PLYMOUTH, Calif. – Wildfires burning near Northern California vineyards and in the Yosemite National Park area were threatening hundreds of homes even as crews worked to contain them.
The Sand Fire in the Sierra Nevada foothills east of Sacramento was 50 percent surrounded as of late Sunday, after burning 13 homes and 38 outbuildings. It has scorched roughly 6 square miles of rugged grassland and timber near wine-growing regions in Amador and El Dorado counties.
While crews significantly enlarged the area they had corralled Sunday, "the steep, dry terrain continues to be a challenge" and about 515 homes remain threatened and under evacuation orders, according to a statement the California Department of Forestry and Fire Protection.
The fire started Friday when a vehicle drove over vegetation that is tinder-dry from years of drought.
About 1,900 firefighters, aided by aircraft including a DC-10 air tanker, were working to control the blaze.
The fire destroyed homes, cabins and a collection of 13 antique cars that a man was restoring in the town of Plymouth, the Sacramento Bee reported.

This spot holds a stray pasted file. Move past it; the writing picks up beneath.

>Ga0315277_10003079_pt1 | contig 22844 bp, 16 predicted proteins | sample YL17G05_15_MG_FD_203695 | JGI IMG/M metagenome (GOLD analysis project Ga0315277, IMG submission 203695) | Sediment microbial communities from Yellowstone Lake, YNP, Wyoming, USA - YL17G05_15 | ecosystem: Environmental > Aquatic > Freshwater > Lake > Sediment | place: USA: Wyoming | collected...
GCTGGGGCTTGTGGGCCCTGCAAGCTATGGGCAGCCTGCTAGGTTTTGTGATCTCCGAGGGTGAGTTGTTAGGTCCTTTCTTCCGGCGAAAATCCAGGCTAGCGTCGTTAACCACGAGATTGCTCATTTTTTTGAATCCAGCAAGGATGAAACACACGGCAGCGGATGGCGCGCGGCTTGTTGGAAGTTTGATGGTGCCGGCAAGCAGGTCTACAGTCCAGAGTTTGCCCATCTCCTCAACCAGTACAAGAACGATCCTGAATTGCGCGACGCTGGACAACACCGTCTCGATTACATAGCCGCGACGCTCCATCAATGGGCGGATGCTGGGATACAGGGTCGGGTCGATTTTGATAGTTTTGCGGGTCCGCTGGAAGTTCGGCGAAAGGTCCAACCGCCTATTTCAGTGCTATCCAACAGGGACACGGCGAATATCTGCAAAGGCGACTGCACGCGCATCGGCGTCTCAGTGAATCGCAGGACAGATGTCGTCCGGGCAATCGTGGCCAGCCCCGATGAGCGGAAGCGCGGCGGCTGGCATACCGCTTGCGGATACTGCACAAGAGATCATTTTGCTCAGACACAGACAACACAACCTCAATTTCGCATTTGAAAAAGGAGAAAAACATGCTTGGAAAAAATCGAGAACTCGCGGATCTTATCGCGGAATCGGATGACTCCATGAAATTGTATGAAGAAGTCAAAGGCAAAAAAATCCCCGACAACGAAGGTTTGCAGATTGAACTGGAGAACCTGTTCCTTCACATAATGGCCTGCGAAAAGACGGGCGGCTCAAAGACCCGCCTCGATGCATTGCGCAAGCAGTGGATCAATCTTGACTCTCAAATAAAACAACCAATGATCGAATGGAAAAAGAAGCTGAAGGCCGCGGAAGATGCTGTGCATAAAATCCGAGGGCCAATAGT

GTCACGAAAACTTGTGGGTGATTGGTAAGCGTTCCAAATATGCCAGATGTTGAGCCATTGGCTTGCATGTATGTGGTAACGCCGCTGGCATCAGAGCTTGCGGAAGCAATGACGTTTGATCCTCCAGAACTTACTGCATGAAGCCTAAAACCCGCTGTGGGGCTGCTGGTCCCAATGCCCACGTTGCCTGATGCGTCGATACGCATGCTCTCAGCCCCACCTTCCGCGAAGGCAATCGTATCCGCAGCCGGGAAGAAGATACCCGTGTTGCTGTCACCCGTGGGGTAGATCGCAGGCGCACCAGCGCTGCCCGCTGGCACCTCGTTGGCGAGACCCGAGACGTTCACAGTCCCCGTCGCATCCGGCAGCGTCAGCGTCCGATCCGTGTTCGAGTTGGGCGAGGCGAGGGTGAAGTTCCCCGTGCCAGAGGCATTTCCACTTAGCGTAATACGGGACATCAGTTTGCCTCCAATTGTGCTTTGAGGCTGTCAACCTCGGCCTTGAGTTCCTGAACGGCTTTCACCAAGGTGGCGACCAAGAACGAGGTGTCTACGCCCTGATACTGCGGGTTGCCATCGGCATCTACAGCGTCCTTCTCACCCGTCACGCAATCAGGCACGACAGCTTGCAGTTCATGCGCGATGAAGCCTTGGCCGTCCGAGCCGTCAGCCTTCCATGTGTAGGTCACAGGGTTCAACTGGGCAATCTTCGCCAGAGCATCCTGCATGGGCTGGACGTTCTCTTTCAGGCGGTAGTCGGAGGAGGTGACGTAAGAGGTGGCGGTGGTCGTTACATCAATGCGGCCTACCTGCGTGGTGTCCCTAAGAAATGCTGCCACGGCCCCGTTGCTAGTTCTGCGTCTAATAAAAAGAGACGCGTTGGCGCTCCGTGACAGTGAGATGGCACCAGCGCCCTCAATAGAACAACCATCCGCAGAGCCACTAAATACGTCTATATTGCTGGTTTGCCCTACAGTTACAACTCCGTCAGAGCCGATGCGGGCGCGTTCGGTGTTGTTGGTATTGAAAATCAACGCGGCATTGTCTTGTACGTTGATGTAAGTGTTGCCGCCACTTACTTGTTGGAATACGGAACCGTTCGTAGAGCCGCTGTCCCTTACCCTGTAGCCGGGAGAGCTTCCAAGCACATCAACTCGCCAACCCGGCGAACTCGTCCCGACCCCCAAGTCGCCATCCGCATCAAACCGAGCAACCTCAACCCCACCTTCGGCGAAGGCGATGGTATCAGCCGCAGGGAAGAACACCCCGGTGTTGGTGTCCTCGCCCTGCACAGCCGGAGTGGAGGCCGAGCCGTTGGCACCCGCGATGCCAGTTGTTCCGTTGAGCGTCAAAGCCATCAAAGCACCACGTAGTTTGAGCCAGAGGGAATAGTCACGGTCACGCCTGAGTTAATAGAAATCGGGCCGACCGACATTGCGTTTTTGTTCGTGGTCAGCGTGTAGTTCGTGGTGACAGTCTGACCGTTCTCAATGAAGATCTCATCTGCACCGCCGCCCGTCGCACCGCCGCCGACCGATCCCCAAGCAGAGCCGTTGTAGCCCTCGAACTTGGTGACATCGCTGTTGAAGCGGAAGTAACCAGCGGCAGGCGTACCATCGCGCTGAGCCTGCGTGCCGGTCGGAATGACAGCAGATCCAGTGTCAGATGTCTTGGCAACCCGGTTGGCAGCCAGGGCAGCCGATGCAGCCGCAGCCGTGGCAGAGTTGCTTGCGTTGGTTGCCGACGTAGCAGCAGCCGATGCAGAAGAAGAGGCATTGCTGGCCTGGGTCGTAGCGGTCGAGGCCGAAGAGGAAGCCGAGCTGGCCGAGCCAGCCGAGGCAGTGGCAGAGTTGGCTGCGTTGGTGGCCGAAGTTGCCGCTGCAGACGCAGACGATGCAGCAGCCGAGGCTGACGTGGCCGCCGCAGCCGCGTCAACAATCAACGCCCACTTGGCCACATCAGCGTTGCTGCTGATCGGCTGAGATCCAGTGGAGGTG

Neighbors, however, stepped in to help those forced from their homes and ranches.
The Amador County fairgrounds made room for displaced animals and as of noon Sunday had taken in 12 horses, seven rabbits, 15 chickens, two dogs, three cats and seven goats, said Karen Spencer, the marketing director for the Amador County Fair.
"We're right in the middle of our fair, but our livestock people are just moving over and making room," she told the Bee (http://bit.ly/1puo7An).
While the Red Cross has been able to provide clothes and food for the evacuees, the neighboring communities have joined the organization to help.
"We've got like 10 bags of new and slightly new clothes," Rodney Stanhope of Placerville said.
Stanhope said his Facebook call has led to people offering to buy underwear and socks and others offering their homes to evacuees.
"Everybody wants to help," Stanhope said.
In Central California, a fire near Yosemite National Park had spread to about 4 square miles and continued to threaten the small town of Foresta, where it destroyed one home.
An estimated 100 homes in Foresta and the small community of Old El Portal were evacuated Saturday, and residents remained out of their homes Sunday. Two shelters opened for people and animals.
The park itself, home to such sites as Half Dome mountain, Yosemite Meadows, a grove of Giant Sequoia trees and other wonders, remained open throughout Sunday and authorities said none of its treasures were threatened.
Wildfires also burned in other Western states, including Washington, Oregon, Colorado and Utah.
The nation's largest wildfire — the 618-square-mile Buzzard Complex in eastern Oregon, 45 miles northeast of Burns — was almost fully contained Sunday.
In north-central Washington, the Carlton Complex fire, the biggest in the state's history, burned as temperatures rose Sunday, but no major flare-ups have been reported.